According to Asahi Shimbun, managers of three separate restaurants operating in Kyoto were arrested on October 29th for sanitation law violations. The suspects had reportedly served raw beef liver to their customers without clearly indicating that the meat should be cooked (for example, on grills installed at their tables). On July 1, 2012, the Ministry of Health, Labor and Welfare, citing food poisoning risks, banned the sale of raw beef liver throughout Japan. If it is served in restaurants, it must be done so with explicit instructions that it should be cooked before eating.

Kyoto Prefecture Police's Living and Safety Division reported that the violations occurred in July and August of this year at the yakiniku restaurants Chiritori Nabe Gokkoya ちりとり鍋ごっこや and Yakinikuya Terusan 焼き肉屋天照杉 in Chukyo Ward, and the izakaya FUWARI in Uji City.

Kansai Dialect Semantics

As can be seen in this photo of Chiritori Nabe Gokkoya's menu posted by Twitter user (@no_shachiku_no), the menu listed the raw beef liver as "Akan yatsu" あかんやつ.

Although one interpretation of this Kansai dialect term is "the one that's no good" "the useless one" or "the hopeless one," the yakiniku restaurant manager defended himself saying that he meant it as an abbreviated form of the phrase "Yakana akan yatsu" 焼かなあかんやつ, meaning "the one you have to grill." Here, "yakana akan" is the casual Kansai dialect form of "yakanai to ikemasen" 焼かないといけません with the verb "yaku" 焼く (to grill) and the expression of obligation with "ikemasen" いけません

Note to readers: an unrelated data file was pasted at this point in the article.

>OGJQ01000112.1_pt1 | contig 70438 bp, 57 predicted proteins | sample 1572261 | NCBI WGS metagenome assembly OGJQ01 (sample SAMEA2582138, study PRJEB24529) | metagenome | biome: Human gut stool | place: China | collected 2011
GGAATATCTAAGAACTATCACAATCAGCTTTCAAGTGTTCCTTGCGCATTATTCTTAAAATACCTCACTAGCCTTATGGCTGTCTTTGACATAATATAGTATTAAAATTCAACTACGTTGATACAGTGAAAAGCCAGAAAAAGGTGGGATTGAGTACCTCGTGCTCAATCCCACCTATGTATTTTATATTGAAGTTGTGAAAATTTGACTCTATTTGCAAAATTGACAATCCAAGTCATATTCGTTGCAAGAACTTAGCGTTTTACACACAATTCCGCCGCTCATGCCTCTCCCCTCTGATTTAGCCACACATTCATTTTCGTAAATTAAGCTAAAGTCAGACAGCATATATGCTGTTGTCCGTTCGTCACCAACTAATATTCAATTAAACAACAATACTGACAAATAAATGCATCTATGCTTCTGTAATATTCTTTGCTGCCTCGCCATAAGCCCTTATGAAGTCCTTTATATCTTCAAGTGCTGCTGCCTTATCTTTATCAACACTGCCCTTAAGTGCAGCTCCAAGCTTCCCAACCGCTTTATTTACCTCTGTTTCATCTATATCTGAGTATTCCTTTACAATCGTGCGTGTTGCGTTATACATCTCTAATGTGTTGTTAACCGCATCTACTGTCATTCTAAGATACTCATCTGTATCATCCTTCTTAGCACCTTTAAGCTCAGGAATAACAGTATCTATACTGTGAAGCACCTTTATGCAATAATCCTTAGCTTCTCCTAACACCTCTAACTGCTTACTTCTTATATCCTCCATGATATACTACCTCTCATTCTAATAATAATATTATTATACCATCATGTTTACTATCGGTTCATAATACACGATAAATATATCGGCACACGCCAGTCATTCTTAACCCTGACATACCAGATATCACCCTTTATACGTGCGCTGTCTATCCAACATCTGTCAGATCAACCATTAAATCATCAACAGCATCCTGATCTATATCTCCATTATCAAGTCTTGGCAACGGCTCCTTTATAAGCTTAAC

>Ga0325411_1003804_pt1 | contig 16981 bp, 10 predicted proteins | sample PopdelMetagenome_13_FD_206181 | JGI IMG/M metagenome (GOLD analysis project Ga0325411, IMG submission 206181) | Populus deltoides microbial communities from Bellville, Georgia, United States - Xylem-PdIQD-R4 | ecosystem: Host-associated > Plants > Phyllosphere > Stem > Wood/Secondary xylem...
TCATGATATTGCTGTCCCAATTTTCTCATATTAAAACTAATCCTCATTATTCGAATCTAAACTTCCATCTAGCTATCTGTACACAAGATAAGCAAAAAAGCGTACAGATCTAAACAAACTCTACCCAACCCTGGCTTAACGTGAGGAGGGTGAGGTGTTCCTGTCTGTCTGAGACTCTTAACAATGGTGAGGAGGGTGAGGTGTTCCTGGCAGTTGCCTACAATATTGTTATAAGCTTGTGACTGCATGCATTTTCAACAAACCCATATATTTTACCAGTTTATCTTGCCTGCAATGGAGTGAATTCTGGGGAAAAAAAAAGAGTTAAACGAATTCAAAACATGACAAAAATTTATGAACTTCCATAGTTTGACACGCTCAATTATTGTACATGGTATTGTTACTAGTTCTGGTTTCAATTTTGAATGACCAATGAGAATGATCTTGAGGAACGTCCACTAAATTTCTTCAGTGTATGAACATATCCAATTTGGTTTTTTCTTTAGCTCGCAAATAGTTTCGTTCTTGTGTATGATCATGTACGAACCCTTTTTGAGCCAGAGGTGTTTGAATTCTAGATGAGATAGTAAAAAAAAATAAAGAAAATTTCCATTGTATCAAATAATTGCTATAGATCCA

The manager further tried to defend himself saying that he never wrote on the menu that the item was intended to be eaten raw, perhaps implying that the customers would use their common sense to grill the meat at their tables before eating it.

At present, no incidents of food poisoning have been confirmed at any of the three Kyoto restaurants.

By - Ben K.